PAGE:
In the manufacture of measuring instruments for pressure measurement, WIKA already has over 60 years' experience. We apply our extensive know-how, daily, to the development of our pressure measuring instruments.
Next to temperature, pressure is one of the most important physical state variables. The pressure (p) is defined as a force (F) which acts uniformly over a defined area (A): p=F/A
This force can result from a liquid, from gases or vapours. The International System of Units uses the unit of measurement pascal (Pa) for pressure. In European markets, pressure measurement is generally carried out in 'bar' as a unit, in American markets in 'psi' (to the unit converter).
The following types of pressure are defined:
WIKA offers various types of instruments for mechanical pressure measurement: Pressure gauges with capsule element, diaphragm element or Bourdon tube . With the mechanical pressure measurement with resilient pressure elements, no supply voltage is required. The pressure enters the pressure chamber of the measuring element, of which one or more of the walls deform elastically in proportion to the pressure. This deformation is thus the measure for the pressure. Since the deflection achieved with this is in the range of a few tenths of a millimetre up to 10 millimetres, this deflection is converted into an angle of rotation through a movement. The pressure is read directly off an appropriately divided scale via a pointer.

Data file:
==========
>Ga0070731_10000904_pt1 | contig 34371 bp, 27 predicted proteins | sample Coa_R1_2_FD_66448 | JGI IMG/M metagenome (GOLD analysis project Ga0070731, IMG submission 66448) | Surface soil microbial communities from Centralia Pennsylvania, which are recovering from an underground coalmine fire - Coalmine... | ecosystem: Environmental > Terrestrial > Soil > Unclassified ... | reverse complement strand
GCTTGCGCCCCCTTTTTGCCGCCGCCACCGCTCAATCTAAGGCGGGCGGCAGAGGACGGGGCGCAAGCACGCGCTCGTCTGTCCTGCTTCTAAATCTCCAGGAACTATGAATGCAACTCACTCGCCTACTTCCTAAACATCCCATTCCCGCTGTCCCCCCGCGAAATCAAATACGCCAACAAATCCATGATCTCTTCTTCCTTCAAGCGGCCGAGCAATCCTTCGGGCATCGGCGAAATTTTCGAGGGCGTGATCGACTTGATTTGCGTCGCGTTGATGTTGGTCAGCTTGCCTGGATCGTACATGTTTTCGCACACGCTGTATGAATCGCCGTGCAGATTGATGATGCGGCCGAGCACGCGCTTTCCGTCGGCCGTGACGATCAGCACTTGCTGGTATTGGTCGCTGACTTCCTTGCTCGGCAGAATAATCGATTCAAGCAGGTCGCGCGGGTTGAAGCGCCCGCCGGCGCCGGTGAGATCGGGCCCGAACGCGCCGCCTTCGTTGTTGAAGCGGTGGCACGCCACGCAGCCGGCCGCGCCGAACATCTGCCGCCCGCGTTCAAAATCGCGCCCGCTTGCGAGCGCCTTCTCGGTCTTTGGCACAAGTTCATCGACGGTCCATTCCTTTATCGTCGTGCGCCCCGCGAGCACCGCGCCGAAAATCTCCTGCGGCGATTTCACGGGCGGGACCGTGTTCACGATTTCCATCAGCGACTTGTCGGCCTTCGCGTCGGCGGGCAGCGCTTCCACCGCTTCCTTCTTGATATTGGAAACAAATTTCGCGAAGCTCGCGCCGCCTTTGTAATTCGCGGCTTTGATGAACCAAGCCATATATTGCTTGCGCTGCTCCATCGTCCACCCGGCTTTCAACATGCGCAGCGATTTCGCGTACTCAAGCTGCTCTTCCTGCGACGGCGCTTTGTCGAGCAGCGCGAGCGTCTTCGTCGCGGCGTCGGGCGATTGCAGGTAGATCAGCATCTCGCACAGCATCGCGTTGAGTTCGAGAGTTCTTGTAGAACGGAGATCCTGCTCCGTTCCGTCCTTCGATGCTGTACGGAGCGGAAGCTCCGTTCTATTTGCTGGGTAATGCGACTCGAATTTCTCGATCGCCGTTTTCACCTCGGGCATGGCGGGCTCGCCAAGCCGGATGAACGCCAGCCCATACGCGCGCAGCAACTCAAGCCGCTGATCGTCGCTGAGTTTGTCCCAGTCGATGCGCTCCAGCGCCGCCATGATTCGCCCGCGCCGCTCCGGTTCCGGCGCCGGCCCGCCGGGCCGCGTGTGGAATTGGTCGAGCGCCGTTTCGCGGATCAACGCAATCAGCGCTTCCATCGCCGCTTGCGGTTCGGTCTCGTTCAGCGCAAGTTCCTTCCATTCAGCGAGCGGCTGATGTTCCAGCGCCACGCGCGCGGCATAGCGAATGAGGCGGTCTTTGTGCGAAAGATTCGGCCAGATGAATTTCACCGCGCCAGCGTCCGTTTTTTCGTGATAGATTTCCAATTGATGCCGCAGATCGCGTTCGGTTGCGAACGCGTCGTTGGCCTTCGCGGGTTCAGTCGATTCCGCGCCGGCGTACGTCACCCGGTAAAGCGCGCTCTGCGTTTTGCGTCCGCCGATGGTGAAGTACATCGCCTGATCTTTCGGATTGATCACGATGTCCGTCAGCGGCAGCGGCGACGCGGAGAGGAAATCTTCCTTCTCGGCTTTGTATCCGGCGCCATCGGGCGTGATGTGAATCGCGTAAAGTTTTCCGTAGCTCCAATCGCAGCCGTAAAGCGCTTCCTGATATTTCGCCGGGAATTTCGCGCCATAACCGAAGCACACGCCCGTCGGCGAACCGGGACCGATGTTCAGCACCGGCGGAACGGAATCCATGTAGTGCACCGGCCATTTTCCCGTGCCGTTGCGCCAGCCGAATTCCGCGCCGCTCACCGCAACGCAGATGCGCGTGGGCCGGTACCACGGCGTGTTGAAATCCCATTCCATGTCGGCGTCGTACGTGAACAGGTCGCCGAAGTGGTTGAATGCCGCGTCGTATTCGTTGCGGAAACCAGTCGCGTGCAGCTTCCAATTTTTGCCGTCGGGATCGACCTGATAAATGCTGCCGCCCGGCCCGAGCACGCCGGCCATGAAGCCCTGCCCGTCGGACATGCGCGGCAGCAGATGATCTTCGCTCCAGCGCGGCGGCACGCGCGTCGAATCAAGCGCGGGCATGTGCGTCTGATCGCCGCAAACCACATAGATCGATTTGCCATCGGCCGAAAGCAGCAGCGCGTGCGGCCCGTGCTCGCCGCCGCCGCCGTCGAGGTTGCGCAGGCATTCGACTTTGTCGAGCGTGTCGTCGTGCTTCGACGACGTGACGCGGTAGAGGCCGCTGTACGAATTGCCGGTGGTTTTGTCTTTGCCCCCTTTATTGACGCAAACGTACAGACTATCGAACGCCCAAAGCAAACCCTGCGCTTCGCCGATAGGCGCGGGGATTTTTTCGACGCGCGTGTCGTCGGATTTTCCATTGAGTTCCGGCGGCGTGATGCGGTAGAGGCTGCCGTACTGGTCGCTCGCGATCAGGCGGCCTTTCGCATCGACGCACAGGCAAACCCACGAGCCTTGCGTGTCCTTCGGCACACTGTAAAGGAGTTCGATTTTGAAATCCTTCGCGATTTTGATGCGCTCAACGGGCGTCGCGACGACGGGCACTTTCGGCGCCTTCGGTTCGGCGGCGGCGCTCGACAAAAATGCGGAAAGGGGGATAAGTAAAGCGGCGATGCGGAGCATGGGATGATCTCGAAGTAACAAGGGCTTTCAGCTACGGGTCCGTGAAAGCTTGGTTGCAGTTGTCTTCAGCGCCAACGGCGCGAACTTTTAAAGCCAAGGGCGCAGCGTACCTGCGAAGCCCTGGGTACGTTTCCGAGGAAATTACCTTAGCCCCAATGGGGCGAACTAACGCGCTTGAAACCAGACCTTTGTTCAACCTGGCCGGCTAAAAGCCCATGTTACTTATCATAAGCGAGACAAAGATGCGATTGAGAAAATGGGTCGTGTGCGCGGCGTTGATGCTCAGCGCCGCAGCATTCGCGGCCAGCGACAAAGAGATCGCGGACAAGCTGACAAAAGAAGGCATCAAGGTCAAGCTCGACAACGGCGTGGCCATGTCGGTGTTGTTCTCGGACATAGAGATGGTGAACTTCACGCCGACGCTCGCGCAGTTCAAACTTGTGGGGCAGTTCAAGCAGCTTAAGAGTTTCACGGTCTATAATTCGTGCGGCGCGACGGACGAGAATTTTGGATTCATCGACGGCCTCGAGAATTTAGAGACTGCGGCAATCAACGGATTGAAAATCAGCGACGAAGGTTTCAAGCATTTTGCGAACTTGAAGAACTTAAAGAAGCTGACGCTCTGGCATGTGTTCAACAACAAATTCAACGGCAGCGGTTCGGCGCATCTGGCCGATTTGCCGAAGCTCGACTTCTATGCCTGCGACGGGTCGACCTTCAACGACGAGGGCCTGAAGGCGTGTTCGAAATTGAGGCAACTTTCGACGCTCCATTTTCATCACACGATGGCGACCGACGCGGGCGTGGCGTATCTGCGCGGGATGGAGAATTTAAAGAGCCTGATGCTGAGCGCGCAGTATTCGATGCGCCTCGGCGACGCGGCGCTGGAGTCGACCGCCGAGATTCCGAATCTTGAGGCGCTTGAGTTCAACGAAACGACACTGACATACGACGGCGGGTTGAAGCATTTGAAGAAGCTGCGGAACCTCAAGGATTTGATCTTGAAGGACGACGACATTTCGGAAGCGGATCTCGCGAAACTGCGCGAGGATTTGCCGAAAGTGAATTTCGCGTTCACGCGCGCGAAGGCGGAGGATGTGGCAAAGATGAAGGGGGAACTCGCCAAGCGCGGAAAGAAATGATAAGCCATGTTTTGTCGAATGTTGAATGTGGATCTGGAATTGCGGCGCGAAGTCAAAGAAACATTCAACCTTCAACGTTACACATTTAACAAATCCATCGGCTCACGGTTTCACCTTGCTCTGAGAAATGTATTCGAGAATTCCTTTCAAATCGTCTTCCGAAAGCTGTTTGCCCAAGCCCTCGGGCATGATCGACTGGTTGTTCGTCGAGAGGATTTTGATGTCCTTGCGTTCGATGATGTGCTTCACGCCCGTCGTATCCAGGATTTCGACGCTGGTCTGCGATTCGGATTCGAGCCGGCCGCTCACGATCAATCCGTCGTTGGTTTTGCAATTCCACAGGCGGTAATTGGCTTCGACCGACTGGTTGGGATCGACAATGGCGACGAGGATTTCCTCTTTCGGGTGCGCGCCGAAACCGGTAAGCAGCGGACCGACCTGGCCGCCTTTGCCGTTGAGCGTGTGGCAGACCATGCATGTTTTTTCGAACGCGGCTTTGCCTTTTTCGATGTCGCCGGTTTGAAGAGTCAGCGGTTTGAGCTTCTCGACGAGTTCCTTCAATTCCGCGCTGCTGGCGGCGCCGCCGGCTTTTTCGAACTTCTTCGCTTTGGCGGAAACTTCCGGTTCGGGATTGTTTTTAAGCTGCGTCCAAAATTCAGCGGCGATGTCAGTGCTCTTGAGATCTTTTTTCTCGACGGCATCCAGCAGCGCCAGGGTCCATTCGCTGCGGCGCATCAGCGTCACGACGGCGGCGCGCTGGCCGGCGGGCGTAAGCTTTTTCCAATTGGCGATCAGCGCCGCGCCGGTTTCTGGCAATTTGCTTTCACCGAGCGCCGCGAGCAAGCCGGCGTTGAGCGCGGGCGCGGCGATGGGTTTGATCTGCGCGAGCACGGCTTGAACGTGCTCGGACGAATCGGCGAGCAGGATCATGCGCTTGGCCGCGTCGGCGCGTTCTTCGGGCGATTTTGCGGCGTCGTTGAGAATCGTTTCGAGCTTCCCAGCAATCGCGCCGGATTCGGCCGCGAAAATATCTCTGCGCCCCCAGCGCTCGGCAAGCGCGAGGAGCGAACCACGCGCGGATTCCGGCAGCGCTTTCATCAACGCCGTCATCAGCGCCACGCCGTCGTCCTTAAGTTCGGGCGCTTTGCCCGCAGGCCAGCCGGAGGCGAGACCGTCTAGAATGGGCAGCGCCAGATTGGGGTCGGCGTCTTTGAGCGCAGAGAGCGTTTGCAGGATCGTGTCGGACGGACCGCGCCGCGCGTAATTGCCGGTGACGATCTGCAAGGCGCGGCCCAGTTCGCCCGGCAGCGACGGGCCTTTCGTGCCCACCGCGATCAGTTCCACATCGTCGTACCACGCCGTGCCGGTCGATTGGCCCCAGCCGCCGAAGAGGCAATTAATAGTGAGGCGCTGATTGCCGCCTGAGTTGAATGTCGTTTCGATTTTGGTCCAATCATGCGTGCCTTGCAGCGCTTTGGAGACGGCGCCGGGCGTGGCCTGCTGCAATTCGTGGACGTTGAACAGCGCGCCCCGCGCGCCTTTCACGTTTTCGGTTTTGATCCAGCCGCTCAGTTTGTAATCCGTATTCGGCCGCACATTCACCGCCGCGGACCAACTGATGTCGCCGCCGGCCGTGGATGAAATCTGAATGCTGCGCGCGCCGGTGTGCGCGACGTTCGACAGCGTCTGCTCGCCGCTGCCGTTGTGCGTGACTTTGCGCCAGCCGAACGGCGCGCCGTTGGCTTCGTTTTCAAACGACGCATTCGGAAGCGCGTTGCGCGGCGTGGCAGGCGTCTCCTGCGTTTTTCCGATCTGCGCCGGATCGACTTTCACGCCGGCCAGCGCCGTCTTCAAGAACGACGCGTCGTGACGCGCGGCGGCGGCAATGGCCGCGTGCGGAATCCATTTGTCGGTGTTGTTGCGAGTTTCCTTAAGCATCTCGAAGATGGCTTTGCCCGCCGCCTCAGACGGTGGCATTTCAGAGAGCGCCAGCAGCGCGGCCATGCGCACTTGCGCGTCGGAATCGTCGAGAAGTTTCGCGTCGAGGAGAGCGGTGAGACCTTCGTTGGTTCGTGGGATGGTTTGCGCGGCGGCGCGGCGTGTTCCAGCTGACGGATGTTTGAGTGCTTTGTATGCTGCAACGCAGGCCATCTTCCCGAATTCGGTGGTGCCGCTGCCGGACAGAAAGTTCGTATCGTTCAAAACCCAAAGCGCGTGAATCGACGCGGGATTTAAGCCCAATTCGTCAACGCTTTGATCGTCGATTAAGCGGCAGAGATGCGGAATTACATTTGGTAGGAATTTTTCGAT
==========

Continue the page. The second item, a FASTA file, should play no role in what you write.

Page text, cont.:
For electronic pressure measurement a sensor is required to detect the pressure and/or its change, and to convert it accurately and repeatably into an electrical signal utilising a physical operating principle. The electrical signal is then a measure of the magnitude of the applied pressure or change in pressure. The instruments for electronic pressure measurement feature excellent dynamic properties and a low material stress, which expresses itself in a high load cycle stability and long-term stability. Measuring instruments for electronic pressure measurement can also be made available in very small sizes, e.g. through the use of semiconductor materials.